OPINION: Take names and … punch Nazis?

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Photo courtesy of duncan c / Flickr

The phrase “Punch Nazis” has been elevated from counterprotest message to Internet meme, but how much do people actually mean what they say?

By Samara Schiffman

Back in the seemingly simpler times of 2017, white nationalist and right-wing extremist Richard Spencer was punched in the face during a live TV interview, following backlash against his speaking on a college campus. The internet, as always, saw this opportunity and took it in stride, editing the video of him being punched to songs such as “Hollaback Girl” or “Born in the USA.” Humor aside, a moral question of this incident stuck out to me: Is it OK to punch Nazis?

Both Captain America and Indiana Jones, two heroes I adored throughout my childhood, took on the footmen of the Third Reich without question or remorse. Along with these mythicized figures, many artists (especially within a variety of punk scenes) have advocated in their lyrics for physically assaulting Nazis , and, according to canipunchnazis.com (connected to news organization Talking Points Memo), it’s always OK to practice your right hook on one. Despite media and many op-ed columns supporting the stances of Steve Rogers and Cheap Perfume, I couldn’t morally grapple with punching a Nazi. As a Jew of polish descent, my disdain for Nazis runs deep, but clocking Richard Spencer in the jaw still seems wrong. In middle school, I couldn’t support such a rallying cry because I didn’t think that neo-Nazism justified aggravated assault, a criminal offense.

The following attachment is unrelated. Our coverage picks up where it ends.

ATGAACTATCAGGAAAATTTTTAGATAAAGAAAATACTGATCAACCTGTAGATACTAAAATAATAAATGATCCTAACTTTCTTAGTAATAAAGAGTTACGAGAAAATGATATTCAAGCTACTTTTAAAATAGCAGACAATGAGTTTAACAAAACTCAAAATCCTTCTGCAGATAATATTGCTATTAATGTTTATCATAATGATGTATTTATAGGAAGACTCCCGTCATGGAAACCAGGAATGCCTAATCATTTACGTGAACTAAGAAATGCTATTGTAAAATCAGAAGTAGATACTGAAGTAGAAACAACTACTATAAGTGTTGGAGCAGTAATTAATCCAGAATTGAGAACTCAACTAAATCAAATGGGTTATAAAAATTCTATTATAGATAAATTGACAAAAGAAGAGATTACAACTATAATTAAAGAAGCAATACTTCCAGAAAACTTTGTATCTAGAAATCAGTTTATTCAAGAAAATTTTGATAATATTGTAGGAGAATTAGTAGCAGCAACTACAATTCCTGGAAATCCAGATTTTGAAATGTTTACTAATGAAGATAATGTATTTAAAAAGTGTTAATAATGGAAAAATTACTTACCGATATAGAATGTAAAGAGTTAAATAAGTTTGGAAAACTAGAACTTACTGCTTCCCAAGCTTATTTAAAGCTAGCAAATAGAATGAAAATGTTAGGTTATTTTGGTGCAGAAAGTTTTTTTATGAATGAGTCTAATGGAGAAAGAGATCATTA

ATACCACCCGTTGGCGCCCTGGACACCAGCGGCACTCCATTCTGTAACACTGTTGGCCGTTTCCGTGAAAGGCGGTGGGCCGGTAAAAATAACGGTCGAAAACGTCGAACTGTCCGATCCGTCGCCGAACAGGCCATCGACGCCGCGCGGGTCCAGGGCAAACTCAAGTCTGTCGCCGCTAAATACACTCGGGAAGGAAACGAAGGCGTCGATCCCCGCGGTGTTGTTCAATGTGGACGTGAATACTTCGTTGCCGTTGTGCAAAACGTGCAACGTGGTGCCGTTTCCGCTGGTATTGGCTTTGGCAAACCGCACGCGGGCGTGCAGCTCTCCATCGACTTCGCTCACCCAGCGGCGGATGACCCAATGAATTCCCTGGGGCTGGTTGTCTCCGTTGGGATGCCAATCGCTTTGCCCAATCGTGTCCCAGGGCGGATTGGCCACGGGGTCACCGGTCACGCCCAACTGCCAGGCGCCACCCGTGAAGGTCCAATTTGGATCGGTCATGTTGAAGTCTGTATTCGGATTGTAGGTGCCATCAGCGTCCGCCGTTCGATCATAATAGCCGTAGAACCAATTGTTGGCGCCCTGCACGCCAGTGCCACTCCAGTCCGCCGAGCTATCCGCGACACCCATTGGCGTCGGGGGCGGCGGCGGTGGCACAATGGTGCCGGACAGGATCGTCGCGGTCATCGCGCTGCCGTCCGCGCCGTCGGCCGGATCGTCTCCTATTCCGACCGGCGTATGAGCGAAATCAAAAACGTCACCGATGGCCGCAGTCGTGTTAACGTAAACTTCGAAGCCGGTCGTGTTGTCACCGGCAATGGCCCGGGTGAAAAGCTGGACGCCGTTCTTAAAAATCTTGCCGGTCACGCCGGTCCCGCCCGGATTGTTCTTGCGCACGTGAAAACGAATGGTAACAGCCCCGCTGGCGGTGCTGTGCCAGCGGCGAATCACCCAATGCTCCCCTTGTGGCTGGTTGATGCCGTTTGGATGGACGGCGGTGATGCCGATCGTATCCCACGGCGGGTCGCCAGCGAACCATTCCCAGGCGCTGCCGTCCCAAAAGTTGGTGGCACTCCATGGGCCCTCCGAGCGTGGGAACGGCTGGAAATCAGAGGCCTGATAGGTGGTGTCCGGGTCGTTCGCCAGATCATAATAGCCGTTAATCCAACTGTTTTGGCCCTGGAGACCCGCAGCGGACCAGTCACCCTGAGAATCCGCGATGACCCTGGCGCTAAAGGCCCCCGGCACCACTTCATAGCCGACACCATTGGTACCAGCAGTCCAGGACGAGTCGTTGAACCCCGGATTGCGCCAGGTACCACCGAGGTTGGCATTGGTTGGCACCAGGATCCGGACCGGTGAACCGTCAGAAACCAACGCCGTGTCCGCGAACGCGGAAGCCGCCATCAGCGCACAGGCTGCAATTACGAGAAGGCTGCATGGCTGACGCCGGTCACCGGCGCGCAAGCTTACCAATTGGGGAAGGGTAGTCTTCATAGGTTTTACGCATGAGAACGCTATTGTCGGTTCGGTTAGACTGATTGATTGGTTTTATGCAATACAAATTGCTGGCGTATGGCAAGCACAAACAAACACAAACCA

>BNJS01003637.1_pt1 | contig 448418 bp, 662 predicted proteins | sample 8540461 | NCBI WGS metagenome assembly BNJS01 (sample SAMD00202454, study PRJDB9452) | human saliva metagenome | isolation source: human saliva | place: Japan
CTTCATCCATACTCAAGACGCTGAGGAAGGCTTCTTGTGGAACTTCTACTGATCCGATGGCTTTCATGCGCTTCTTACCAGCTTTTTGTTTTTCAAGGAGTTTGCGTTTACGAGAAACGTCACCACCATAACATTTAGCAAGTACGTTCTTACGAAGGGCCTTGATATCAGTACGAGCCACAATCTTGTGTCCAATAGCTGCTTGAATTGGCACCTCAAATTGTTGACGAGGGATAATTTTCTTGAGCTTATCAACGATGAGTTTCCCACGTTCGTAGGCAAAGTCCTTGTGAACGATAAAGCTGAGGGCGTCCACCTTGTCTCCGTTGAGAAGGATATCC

As I’ve grown older, the idea still makes me uncomfortable. While, legal consequences aside, I’d love to use a fascist antisemite for boxing practice, the glorification of actually attacking Nazis across young leftists, especially Gen Z, has displayed a new issue with such ideology. Sites such as indie art and design site Redbubble have no shortage of Hello Kitty “Punch Nazis” stickers, and leftists across Twitter and Tik Tok quickly rush to agree with this phrase. Through its more mainstream usage, not only has the phrase lost its impact, it has also lost its meaning. Leftist are incredibly quick to ‘punch nazis,’ yet can’t be seen sticking up for Jews in the face of antisemitism. 

This only becomes more prevalent through last week’s storming of the Capitol, in which a mob of right-wing extremists attempted a coup. It has since been revealed that white nationalists partook in this siege, causing outrage amongst the left. While they rightly connect white nationalism to racism, they completely forget or negate the fact that such bigotry includes Jews. A “Nazi” isn’t anyone who disagrees with a progressive opinion or has a bigoted ideas. No, Nazism is a very specific type of prejudice, one which mainly targets Jewish and Romani people.

So if they constantly exclude Jews, who is it these people want to punch? Why Nazis? They do not defend or stand with the victims of nazism, reducing the meaning of the phrase as a whole. I don’t punch Nazis — not for lack of wanting to, but because it is merely a performative action. Committing aggravated assault against someone who wants me dead will not change their ideology or end anti-Semitism. The dismantling of what’s known as “the world’s oldest hate” will not sprout from actual punching or a short, punchy phrase. It requires effort, education, and difficult conversations, not a blow to the jaw — even if they deserve it.


Photo credit: “Punch Nazis stencil” by Duncan C (CC BY-NC 2.0)